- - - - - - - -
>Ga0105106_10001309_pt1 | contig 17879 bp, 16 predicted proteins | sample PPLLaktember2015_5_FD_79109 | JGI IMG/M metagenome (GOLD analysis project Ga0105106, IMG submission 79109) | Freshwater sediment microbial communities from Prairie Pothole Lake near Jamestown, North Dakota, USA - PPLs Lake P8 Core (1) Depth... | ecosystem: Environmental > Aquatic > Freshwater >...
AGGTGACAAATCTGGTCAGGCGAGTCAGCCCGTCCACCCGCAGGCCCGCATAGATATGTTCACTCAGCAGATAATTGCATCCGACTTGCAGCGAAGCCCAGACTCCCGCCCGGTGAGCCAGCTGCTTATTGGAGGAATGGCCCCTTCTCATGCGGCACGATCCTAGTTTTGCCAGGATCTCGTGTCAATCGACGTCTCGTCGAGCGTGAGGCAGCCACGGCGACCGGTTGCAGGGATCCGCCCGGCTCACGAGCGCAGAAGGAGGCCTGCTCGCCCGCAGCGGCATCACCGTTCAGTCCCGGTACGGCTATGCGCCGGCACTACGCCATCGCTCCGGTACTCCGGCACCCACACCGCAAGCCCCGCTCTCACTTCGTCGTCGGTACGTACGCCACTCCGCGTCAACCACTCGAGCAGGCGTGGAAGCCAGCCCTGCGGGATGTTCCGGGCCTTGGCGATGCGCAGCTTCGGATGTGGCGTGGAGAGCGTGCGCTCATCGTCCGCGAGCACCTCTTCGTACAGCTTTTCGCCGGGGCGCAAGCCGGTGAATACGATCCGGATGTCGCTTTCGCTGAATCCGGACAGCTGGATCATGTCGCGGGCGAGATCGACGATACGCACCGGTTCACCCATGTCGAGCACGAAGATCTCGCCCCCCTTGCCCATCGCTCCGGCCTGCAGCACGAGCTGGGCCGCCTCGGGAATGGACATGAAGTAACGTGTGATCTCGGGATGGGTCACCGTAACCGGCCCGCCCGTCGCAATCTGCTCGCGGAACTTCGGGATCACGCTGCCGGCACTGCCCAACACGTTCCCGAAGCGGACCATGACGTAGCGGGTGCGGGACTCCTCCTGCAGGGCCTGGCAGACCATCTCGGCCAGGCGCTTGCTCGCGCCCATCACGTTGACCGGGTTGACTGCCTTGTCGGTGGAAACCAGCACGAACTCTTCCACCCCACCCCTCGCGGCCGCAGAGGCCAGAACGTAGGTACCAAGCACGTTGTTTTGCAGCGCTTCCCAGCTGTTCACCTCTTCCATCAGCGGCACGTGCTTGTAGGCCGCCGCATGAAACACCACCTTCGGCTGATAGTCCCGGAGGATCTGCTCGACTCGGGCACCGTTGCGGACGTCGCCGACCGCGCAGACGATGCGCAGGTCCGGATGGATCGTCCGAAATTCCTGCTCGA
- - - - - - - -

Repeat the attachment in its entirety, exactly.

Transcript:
>Ga0105106_10001309_pt1 | contig 17879 bp, 16 predicted proteins | sample PPLLaktember2015_5_FD_79109 | JGI IMG/M metagenome (GOLD analysis project Ga0105106, IMG submission 79109) | Freshwater sediment microbial communities from Prairie Pothole Lake near Jamestown, North Dakota, USA - PPLs Lake P8 Core (1) Depth... | ecosystem: Environmental > Aquatic > Freshwater >...
AGGTGACAAATCTGGTCAGGCGAGTCAGCCCGTCCACCCGCAGGCCCGCATAGATATGTTCACTCAGCAGATAATTGCATCCGACTTGCAGCGAAGCCCAGACTCCCGCCCGGTGAGCCAGCTGCTTATTGGAGGAATGGCCCCTTCTCATGCGGCACGATCCTAGTTTTGCCAGGATCTCGTGTCAATCGACGTCTCGTCGAGCGTGAGGCAGCCACGGCGACCGGTTGCAGGGATCCGCCCGGCTCACGAGCGCAGAAGGAGGCCTGCTCGCCCGCAGCGGCATCACCGTTCAGTCCCGGTACGGCTATGCGCCGGCACTACGCCATCGCTCCGGTACTCCGGCACCCACACCGCAAGCCCCGCTCTCACTTCGTCGTCGGTACGTACGCCACTCCGCGTCAACCACTCGAGCAGGCGTGGAAGCCAGCCCTGCGGGATGTTCCGGGCCTTGGCGATGCGCAGCTTCGGATGTGGCGTGGAGAGCGTGCGCTCATCGTCCGCGAGCACCTCTTCGTACAGCTTTTCGCCGGGGCGCAAGCCGGTGAATACGATCCGGATGTCGCTTTCGCTGAATCCGGACAGCTGGATCATGTCGCGGGCGAGATCGACGATACGCACCGGTTCACCCATGTCGAGCACGAAGATCTCGCCCCCCTTGCCCATCGCTCCGGCCTGCAGCACGAGCTGGGCCGCCTCGGGAATGGACATGAAGTAACGTGTGATCTCGGGATGGGTCACCGTAACCGGCCCGCCCGTCGCAATCTGCTCGCGGAACTTCGGGATCACGCTGCCGGCACTGCCCAACACGTTCCCGAAGCGGACCATGACGTAGCGGGTGCGGGACTCCTCCTGCAGGGCCTGGCAGACCATCTCGGCCAGGCGCTTGCTCGCGCCCATCACGTTGACCGGGTTGACTGCCTTGTCGGTGGAAACCAGCACGAACTCTTCCACCCCACCCCTCGCGGCCGCAGAGGCCAGAACGTAGGTACCAAGCACGTTGTTTTGCAGCGCTTCCCAGCTGTTCACCTCTTCCATCAGCGGCACGTGCTTGTAGGCCGCCGCATGAAACACCACCTTCGGCTGATAGTCCCGGAGGATCTGCTCGACTCGGGCACCGTTGCGGACGTCGCCGACCGCGCAGACGATGCGCAGGTCCGGATGGATCGTCCGAAATTCCTGCTCGA